Month: March 2014

New Generation of Online Ads

Earlier this month, Yahoo made a big (and in my opinion, very exciting announcement)! From the Yahoo Advertising Blog:

Today, we are excited to introduce Yahoo Motion Ads, a new ad format that brings images to life, helping brands tell more engaging stories and drive greater awareness with their target audiences.

The new ads use high-quality brand images with subtle animation to create high-impact experiences for advertisers that are equally entertaining for readers. Yahoo Motion Ads are initially available within the creative canvas of our Billboard Ad on the Yahoo homepage, our vertical category homepages, and the Yahoo login page.

Kraft was chosen to the the launch advertiser of this new ad format.  Below is their ad on the Yahoo login page:

Specs for the ad: here

This is the next generation of online rich media advertising!  The motion is the GIF ad definitely sets its apart from standard online PPC ads or banner ads. This brings to mind the Cinemagraphs that were popular a few years back with advertisers.  I cannot wait to see what the big brands do and how they will utilize this new format for advertising!  Imagine the possibilities – the stories you can tell, the images you can bring to life…

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Going Viral – #NoMakeupSelfie

Lately, my Facebook feedback has been filled with female friends taking part in the #NoMakeUpSelfie trend.  This hashtag seem to have appeared overnight and out of nowhere. Women were taking pictures of themselves bare faced, with no make up and sharing the picture online.  Naturally, it made me very curious and I did a little investigating.

Turns out, the #NoMakeUpSelfie is associated with Cancer Research UK and to date, has raised over $13.1 million for cancer research.  What’s more – the hashtag didn’t originally start out as a fundraising campaign for cancer research!  The first instance of the hashtag being used can be traced back to British novelist Laura Lipmann in support of actress Kim Novak’s appearance at the Oscars (see the tweet here). Surprisingly, the tweet had nothing to do with cancer. Once the hashtag gained momentum though, Cancer Research UK joined in and attached the “no make up” idea to fighting cancer.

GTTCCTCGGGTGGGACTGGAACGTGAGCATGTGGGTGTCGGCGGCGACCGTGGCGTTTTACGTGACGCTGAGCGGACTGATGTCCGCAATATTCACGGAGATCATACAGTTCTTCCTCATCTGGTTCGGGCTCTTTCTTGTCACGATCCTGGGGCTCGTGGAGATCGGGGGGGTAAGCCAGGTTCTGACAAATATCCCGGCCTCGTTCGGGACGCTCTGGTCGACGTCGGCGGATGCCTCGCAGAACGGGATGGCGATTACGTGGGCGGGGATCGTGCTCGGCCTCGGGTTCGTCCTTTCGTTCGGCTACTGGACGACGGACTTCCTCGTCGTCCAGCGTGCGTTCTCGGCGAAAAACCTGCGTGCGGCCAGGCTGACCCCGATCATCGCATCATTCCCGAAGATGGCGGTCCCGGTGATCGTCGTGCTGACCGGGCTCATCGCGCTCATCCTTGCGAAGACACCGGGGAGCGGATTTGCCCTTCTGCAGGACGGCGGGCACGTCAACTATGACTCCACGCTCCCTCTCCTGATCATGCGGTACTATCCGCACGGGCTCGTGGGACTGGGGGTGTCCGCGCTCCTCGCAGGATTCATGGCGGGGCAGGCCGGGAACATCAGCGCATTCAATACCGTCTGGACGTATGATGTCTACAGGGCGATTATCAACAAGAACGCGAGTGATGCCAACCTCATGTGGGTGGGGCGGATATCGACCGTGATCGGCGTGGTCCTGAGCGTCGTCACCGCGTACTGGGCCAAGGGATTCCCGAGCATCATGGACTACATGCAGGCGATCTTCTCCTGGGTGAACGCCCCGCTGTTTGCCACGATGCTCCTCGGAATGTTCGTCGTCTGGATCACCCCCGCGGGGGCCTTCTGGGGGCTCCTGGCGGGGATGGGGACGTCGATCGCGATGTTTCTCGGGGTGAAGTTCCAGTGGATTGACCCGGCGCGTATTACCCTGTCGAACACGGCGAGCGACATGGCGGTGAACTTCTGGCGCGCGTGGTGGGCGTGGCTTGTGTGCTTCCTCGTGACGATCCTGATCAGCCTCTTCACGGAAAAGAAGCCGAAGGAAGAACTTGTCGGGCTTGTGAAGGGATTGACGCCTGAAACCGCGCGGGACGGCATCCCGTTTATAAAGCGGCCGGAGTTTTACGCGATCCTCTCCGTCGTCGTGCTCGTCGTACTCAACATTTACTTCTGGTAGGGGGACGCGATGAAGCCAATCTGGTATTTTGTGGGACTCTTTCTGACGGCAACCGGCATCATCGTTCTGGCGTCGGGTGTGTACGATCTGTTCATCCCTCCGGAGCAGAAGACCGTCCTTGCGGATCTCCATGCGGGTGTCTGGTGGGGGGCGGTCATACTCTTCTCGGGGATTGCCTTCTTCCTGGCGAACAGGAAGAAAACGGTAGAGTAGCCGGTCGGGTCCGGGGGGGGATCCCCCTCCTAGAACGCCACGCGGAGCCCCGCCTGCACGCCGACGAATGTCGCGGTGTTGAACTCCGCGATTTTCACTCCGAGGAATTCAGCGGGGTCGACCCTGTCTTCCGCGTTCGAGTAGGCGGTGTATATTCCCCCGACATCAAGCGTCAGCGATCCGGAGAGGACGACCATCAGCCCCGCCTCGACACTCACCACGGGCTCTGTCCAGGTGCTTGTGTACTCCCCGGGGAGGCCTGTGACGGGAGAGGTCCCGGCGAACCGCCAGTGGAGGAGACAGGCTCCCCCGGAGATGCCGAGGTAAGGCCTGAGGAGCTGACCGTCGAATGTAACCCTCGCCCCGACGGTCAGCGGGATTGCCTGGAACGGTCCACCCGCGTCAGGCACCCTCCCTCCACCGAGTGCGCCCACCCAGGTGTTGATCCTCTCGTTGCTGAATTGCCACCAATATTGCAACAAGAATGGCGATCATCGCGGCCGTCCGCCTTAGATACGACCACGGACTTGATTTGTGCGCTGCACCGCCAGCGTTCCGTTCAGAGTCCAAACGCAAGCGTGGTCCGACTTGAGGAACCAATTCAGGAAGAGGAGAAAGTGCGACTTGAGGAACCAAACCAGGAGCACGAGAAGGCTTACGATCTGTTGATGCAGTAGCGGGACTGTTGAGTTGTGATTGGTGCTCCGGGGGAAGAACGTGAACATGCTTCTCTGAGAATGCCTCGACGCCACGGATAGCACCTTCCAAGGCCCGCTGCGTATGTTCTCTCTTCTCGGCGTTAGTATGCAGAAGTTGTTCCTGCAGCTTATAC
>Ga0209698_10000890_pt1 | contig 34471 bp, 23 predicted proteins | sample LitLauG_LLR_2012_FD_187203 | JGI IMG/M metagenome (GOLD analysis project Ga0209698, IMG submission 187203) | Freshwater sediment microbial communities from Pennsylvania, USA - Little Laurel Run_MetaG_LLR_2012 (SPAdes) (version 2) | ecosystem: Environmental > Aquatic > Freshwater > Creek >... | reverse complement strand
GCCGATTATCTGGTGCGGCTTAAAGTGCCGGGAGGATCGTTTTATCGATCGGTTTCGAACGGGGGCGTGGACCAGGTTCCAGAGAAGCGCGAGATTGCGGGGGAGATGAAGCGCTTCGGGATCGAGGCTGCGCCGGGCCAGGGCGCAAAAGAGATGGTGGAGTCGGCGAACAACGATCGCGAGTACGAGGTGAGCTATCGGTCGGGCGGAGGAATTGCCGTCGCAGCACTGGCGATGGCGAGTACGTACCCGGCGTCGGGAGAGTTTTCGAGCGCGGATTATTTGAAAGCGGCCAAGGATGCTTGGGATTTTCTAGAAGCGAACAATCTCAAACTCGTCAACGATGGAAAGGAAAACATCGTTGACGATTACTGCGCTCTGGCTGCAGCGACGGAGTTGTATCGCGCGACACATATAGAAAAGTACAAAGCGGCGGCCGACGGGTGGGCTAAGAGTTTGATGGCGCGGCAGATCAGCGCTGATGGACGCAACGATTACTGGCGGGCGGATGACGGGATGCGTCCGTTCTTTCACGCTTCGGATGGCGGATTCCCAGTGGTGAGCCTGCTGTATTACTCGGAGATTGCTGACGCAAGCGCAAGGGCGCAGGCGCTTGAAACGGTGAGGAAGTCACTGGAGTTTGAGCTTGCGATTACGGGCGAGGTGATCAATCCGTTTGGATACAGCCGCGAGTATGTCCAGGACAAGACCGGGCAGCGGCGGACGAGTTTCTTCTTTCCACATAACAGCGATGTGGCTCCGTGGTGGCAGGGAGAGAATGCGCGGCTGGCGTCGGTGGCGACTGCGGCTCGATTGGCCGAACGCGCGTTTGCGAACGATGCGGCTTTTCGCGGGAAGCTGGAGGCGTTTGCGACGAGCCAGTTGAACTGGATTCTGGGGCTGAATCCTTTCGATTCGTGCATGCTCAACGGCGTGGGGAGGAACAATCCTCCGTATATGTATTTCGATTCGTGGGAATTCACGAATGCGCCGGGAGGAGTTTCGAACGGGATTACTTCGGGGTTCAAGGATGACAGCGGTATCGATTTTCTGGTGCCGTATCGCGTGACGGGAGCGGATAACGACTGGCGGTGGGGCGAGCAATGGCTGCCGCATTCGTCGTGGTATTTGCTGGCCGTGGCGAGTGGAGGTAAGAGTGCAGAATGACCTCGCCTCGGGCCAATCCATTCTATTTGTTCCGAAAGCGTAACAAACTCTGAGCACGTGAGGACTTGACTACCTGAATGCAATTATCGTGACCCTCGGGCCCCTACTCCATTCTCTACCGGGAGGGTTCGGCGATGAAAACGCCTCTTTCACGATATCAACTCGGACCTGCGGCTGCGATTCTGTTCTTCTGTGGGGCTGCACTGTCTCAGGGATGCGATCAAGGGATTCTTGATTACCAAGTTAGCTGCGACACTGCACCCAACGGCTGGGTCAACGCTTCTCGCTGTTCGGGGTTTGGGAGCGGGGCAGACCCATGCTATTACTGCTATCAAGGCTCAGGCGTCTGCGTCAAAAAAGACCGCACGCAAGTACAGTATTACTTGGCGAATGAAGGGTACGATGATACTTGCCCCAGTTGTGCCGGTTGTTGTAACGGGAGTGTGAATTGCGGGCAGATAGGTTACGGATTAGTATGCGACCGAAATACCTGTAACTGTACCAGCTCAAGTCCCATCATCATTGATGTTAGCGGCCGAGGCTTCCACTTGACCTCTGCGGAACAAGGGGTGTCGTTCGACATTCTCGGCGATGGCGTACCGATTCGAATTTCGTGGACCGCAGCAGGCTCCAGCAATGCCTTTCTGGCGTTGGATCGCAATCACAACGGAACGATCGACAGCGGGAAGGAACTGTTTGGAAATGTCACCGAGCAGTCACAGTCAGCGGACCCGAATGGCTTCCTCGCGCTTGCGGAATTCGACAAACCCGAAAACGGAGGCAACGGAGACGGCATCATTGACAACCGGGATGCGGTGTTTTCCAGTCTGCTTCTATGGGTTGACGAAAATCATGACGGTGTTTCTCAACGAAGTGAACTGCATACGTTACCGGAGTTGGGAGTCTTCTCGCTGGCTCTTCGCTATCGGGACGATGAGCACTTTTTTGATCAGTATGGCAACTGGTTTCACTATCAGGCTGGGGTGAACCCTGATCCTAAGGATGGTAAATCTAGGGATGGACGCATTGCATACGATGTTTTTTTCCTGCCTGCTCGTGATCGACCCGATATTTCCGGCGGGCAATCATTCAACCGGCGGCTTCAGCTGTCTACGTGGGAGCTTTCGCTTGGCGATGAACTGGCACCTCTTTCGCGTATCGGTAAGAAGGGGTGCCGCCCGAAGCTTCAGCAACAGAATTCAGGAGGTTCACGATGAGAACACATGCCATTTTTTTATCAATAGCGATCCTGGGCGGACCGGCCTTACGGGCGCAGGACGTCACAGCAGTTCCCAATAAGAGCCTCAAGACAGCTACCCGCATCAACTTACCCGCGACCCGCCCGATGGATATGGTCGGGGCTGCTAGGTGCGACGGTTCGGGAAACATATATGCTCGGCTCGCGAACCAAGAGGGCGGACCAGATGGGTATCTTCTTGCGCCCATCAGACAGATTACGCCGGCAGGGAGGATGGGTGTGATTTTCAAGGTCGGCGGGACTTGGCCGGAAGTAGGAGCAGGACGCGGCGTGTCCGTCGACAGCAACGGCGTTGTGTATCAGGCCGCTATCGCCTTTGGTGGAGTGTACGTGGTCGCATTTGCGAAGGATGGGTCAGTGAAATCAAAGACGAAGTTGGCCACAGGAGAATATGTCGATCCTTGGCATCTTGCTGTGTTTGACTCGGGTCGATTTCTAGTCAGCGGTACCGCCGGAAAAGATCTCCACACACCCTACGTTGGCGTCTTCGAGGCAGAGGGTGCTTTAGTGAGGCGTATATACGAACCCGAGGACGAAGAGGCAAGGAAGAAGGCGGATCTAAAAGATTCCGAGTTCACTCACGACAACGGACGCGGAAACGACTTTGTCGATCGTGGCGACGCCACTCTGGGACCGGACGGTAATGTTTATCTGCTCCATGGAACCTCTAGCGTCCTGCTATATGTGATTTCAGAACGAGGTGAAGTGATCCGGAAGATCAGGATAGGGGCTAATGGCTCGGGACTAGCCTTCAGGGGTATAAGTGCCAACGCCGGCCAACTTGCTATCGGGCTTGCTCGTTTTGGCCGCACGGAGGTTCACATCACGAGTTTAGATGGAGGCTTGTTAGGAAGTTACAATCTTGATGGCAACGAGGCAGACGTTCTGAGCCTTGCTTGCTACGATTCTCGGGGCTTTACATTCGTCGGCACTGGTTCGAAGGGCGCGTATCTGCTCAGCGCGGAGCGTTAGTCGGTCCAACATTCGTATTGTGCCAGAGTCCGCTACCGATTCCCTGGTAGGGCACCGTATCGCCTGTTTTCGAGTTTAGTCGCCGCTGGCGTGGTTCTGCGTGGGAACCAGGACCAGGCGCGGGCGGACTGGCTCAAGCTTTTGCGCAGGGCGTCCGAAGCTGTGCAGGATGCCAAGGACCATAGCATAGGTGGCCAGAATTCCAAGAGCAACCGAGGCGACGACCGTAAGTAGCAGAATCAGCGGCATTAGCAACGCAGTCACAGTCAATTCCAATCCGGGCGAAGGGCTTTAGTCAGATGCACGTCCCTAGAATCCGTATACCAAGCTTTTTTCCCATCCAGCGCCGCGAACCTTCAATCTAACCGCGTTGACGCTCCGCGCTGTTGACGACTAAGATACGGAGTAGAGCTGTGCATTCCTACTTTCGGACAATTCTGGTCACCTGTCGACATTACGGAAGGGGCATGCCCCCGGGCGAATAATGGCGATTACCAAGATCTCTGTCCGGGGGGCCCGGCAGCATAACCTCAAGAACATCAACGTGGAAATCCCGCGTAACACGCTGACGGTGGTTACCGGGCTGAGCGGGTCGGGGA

So what made the ‘campaign’ so successful? Here are a few lessons I’ve learned:

  • Campaigns can be spontaneous – the key is in the timing and knowing when to participate and gain from the momentum (in the least commercial, opportunistic way, of course)
  • There is power is ‘grassroots’ origins – the best ‘campaign’ ideas can come from anyone, anywhere
  • Make it easy for people to participate – the ask in this campaign was very simple; take a photo of yourself with no make up on. There was no dressing up, props or special venue/setting required
  • Make it easy for people to act – Cancer Research UK used a text component that allowed people to donate quickly and conveniently via text from their phones
  • Trigger an emotional response -the campaign empowered participants and made them feel good about themselves. This emotional response is what triggered the viral social sharing

From what I’ve seen in my own Facebook feed, most people were curious and generally, there was a positive response to the ‘campaign’ (which did not look or feel like a campaign at all!) And not only are people participating by taking pictures, they are donating money too!  How amazing that one simple hashtag can make such a big difference – I guess, that is the power of social media.


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5 Ways to Make Your Content Marketing More Interesting

content marketing tips

I admit, some days it is a struggle to develop interesting content for the websites I manage. There is a lot of ‘wordsmithing’ to make boring tedious information seem interesting and engaging for visitors.  After all, did you know that the average attention span of web users is now only 8 seconds? 8…seconds?

These days, I rarely ‘dump’ copy on a webpage as is.  I break up the text with banner images that span the width of the page or Call to Action boxes within the text or at the bottom of the page.  While bulleted lists are a common way to lay out information in an organized way, on the web I find them boring and outdated.  I often apply the ‘zig zag’ approach where I alternate between text and images instead to illustrate the points.

Here are a few creative (and interesting) ways to make your content more interesting:


I love Infographics for conveying complex information or stats-heavy information.  An infographic is a visual graphic presentation of information or data.  The infographics that you see now are so visually compelling, it makes learning look fun and easy!

Frequently Asked Questions

Think about the questions that you have received from your customers in the past. If one customer had that question, chances other customers present and future will encounter the same issue.  Keep track of the customer inquiries you have and save the responses you send to your customers as valuable content for your website.

How to Guides

When it is appropriate, How to Guides can be very helpful to your customers.  If you want to be seen as an expert in your field, How to Guides can also help demonstrate that expertise.  Remembering that people only share what they find entertaining or valuable, offering this content freely to your customers can help increase engagement and shareability of your site.

Product Demonstration Videos  

Instead of writing out product descriptions or step by step tutorials, sometimes it is more effective to let your customers see the product in action.  With Vine or Instagram video, these demonstration videos can even be as short as 8 or 15 seconds!